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Wednesday, February 28, 2024
Feb. 28, 2024

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Idaho research on bird deaths leaves big question: Who’s gunning down protected species?


BOISE, Idaho — In Idaho and the Mountain West, utility poles and power lines are often the tallest feature across the landscape, providing birds with a vantage point and the perfect place to perch, hunt or nest.

The common assumption has been that electrocution therefore is the greatest threat to birds along these lines. Eve Thomason, lead author and research associate in the Raptor Research Center at Boise State University, and her colleagues set out to test that premise.

The results of their new study, published this month in the journal iScience, were surprising.

The researchers determined the cause of death for 175 birds — and found that 66% of them died from gunshots. By comparison, deaths by electrocution or by collision were split almost evenly, at around 17% each.

“This is more prevalent than we previously realized,” said Todd Katzner, senior author on the study and a wildlife biologist at the U.S. Geological Survey.

These bird shootings were illegal

The birds were species protected by state and federal laws — bald eagles, golden eagles and several kinds of hawks among them.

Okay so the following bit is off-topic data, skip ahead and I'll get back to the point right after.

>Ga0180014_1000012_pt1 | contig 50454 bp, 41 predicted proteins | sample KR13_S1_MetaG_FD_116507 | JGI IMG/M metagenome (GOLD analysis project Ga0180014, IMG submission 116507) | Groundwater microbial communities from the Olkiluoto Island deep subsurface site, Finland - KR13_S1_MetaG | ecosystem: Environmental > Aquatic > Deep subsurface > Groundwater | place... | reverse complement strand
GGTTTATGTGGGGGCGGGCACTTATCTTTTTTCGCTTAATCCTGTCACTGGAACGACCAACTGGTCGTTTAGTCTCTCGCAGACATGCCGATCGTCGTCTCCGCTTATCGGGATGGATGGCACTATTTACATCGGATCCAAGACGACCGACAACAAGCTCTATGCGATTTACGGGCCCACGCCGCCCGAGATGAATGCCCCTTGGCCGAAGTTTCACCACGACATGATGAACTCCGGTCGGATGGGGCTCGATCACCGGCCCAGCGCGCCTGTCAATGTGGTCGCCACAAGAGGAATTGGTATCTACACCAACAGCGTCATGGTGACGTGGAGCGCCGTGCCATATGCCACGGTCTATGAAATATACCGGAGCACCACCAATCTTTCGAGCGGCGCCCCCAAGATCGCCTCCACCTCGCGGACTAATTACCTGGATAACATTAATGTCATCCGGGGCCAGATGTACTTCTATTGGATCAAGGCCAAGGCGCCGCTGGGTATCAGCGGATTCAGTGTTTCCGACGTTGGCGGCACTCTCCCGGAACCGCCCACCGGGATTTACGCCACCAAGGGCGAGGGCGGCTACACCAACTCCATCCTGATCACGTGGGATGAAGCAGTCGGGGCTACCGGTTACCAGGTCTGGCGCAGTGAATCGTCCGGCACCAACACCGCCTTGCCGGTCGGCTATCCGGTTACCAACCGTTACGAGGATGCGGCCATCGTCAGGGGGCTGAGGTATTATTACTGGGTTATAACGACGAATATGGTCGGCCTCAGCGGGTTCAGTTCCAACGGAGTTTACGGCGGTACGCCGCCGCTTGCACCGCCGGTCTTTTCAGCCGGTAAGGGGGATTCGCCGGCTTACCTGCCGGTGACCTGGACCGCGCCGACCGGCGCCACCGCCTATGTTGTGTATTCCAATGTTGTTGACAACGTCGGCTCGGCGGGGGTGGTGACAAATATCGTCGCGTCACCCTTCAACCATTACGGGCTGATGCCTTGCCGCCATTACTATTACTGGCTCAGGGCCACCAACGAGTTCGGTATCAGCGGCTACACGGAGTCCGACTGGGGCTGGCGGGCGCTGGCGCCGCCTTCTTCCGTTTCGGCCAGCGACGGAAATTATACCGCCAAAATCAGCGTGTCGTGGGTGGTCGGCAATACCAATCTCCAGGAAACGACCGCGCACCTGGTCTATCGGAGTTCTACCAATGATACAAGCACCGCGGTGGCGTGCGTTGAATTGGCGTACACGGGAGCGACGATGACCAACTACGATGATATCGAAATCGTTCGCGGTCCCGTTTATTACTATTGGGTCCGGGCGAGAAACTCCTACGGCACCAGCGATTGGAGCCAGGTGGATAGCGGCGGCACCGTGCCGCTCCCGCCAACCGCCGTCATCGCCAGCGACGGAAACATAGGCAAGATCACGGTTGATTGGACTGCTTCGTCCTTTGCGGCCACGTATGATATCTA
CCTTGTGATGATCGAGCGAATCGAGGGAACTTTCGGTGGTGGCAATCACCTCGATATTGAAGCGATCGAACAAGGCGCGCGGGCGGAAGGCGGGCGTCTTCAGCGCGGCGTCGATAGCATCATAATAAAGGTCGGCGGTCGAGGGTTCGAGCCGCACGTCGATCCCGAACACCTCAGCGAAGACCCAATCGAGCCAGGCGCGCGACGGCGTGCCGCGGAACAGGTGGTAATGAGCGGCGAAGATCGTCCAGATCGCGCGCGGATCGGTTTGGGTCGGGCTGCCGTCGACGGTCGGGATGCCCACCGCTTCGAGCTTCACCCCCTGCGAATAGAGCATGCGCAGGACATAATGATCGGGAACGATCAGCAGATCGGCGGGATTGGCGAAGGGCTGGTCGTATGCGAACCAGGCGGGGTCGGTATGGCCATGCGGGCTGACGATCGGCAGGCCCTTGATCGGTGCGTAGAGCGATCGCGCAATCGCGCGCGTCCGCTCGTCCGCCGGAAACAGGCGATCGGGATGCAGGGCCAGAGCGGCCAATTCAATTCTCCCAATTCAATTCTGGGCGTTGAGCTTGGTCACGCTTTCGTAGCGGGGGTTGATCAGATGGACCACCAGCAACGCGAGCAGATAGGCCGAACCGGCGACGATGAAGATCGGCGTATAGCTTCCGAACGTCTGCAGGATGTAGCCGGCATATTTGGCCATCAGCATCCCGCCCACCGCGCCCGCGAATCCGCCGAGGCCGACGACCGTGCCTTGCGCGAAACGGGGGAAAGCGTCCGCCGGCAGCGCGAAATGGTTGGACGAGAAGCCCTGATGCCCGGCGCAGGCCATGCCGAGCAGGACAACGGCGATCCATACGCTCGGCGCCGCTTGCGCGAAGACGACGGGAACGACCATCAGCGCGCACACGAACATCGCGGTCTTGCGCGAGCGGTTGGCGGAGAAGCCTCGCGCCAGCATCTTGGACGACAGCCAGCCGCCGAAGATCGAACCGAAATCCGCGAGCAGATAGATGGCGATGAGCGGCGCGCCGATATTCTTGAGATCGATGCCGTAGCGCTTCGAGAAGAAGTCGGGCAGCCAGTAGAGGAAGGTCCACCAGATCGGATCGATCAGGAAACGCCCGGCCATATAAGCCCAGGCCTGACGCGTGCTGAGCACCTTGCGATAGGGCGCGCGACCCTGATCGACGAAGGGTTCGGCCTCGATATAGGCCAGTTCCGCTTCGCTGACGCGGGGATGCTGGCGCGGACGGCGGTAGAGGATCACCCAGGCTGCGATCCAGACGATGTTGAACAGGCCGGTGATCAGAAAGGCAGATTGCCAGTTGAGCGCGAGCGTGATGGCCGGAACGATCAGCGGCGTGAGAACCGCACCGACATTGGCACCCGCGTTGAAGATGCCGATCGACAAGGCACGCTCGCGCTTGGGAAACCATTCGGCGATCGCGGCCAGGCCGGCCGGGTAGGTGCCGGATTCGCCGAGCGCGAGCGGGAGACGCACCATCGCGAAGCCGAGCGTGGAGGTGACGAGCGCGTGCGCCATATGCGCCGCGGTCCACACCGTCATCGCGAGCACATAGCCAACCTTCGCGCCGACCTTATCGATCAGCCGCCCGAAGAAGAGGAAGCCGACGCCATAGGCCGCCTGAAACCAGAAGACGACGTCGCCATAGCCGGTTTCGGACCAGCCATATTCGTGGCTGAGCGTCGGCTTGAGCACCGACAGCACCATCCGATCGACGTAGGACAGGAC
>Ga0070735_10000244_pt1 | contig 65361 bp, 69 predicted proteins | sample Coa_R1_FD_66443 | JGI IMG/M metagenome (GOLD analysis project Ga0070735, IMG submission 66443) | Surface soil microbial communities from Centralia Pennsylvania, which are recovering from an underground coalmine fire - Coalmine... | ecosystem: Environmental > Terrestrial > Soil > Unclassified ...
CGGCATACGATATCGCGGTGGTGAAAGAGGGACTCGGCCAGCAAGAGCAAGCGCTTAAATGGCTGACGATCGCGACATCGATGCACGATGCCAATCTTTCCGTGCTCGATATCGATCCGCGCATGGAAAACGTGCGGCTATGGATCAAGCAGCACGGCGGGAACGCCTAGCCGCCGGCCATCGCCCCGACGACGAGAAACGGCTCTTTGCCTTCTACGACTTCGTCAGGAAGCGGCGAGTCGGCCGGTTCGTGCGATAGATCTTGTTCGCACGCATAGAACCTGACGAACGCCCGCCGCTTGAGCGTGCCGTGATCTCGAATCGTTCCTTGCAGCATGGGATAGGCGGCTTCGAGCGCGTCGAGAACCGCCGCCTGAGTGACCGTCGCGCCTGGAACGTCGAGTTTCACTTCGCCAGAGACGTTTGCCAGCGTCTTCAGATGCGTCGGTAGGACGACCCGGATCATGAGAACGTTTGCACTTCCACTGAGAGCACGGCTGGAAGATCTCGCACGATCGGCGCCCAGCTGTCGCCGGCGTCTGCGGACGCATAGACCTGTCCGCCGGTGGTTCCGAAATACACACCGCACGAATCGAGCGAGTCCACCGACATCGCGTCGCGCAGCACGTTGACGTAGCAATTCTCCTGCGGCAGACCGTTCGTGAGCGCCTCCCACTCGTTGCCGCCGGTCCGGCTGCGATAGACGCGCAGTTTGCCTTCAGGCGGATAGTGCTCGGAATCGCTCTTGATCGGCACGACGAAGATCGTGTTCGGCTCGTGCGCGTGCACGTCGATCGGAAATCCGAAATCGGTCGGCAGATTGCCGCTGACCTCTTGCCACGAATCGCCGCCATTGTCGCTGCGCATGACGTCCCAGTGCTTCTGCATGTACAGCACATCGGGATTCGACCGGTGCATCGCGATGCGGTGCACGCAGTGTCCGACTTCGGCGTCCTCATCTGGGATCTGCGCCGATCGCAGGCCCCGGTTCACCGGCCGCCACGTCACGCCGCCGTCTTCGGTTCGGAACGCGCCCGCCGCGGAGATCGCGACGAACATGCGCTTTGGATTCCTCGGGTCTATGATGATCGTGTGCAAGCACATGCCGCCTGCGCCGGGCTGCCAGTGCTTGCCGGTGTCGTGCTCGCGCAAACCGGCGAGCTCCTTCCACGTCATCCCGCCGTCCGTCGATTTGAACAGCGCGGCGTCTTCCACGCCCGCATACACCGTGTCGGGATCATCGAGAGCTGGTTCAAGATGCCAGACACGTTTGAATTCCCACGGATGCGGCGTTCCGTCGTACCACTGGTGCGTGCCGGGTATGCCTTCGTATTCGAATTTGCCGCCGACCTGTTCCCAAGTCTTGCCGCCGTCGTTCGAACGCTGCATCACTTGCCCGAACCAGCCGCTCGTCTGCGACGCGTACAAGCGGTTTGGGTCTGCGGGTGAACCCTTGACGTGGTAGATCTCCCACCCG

Thomason and Katzner laid out the legal layers of protection on these animals in a video interview with The Idaho Statesman.

“Raptors and corvids are protected under the Migratory Bird Treaty Act, and eagles are protected under the Bald and Golden Eagle Protection Act,” Thomason said.

On top of that, “anything that’s a native species is protected,” said Katzner. “Many of these birds, most if not all of them, are also protected by state law.”

They said that every bird found shot to death during the research was a protected species, other than a single pigeon.

That left an overriding question as a result of their study: Why are so many protected birds being shot? The answer, Thomason said, was “probably really complicated.”

CSI, but for birds

For the study, trained observers repeatedly walked or drove along 122 miles of power lines in Idaho, Wyoming, Utah and Oregon, and collected a total of 410 dead birds.

“Typically, we would work in teams of two, and so we would kind of leapfrog each other,” Thomason explained.

The observers would walk along the power lines and scan about 10 meters on each side, collecting dead birds in coolers along the way.

“We could go weeks without finding a single bird,” Thomason recalled, “but then we could come into 5, 10, 15 in a single day.”

To understand cause of death, each carcass was delivered to the Idaho Department of Fish and Game Wildlife Health and Forensic Lab for a full examination, including inspection for visible injuries, photographs and X-rays.

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Past research, in part conducted just south of Boise, “really focused on electrocution as the primary cause of death of these birds,” Katzner said. But those surveys carried out only “a small number of necropsies on birds in very good condition.”

The novelty of the new study is that it looked more comprehensively at affected populations.

“Eve X-rayed every single bird that she found, whether it was just a pile of feathers or bones, or it had died 10 minutes before (she) got there,” Katzner told the Statesman, emphasizing the magnitude of work that went into the research. “And because of that, she found stuff that was unexpected and surprising.”